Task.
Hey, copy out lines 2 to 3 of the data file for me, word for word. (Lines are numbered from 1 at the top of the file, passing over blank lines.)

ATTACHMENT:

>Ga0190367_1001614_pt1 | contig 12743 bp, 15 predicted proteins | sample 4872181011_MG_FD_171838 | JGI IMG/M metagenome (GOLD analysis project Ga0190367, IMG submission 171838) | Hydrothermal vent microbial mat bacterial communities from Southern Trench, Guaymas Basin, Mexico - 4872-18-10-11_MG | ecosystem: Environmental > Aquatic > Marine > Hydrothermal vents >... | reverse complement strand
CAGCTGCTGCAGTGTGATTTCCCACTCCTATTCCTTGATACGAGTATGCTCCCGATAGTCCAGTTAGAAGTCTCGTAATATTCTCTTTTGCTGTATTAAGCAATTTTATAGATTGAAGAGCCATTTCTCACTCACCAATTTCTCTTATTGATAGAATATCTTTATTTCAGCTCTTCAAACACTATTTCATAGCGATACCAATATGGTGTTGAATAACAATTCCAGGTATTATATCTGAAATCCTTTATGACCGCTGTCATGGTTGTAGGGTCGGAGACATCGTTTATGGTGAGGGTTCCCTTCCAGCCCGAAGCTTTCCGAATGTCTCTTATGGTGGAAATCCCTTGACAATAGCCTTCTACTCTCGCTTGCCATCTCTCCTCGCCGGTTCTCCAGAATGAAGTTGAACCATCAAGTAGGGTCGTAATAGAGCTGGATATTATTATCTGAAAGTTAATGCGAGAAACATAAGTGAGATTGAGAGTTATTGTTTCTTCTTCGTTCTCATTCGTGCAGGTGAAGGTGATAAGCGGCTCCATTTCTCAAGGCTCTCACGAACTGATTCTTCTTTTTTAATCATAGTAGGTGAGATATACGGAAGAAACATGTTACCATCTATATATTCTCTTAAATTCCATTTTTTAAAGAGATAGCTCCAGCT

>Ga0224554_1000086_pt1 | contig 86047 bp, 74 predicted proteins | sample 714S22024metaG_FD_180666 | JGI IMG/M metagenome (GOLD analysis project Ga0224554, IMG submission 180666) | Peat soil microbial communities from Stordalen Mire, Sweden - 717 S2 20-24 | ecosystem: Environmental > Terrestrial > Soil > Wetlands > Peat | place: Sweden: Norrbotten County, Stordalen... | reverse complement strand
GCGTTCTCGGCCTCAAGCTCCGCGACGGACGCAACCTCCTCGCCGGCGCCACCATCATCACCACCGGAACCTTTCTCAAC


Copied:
CAGCTGCTGCAGTGTGATTTCCCACTCCTATTCCTTGATACGAGTATGCTCCCGATAGTCCAGTTAGAAGTCTCGTAATATTCTCTTTTGCTGTATTAAGCAATTTTATAGATTGAAGAGCCATTTCTCACTCACCAATTTCTCTTATTGATAGAATATCTTTATTTCAGCTCTTCAAACACTATTTCATAGCGATACCAATATGGTGTTGAATAACAATTCCAGGTATTATATCTGAAATCCTTTATGACCGCTGTCATGGTTGTAGGGTCGGAGACATCGTTTATGGTGAGGGTTCCCTTCCAGCCCGAAGCTTTCCGAATGTCTCTTATGGTGGAAATCCCTTGACAATAGCCTTCTACTCTCGCTTGCCATCTCTCCTCGCCGGTTCTCCAGAATGAAGTTGAACCATCAAGTAGGGTCGTAATAGAGCTGGATATTATTATCTGAAAGTTAATGCGAGAAACATAAGTGAGATTGAGAGTTATTGTTTCTTCTTCGTTCTCATTCGTGCAGGTGAAGGTGATAAGCGGCTCCATTTCTCAAGGCTCTCACGAACTGATTCTTCTTTTTTAATCATAGTAGGTGAGATATACGGAAGAAACATGTTACCATCTATATATTCTCTTAAATTCCATTTTTTAAAGAGATAGCTCCAGCT

>Ga0224554_1000086_pt1 | contig 86047 bp, 74 predicted proteins | sample 714S22024metaG_FD_180666 | JGI IMG/M metagenome (GOLD analysis project Ga0224554, IMG submission 180666) | Peat soil microbial communities from Stordalen Mire, Sweden - 717 S2 20-24 | ecosystem: Environmental > Terrestrial > Soil > Wetlands > Peat | place: Sweden: Norrbotten County, Stordalen... | reverse complement strand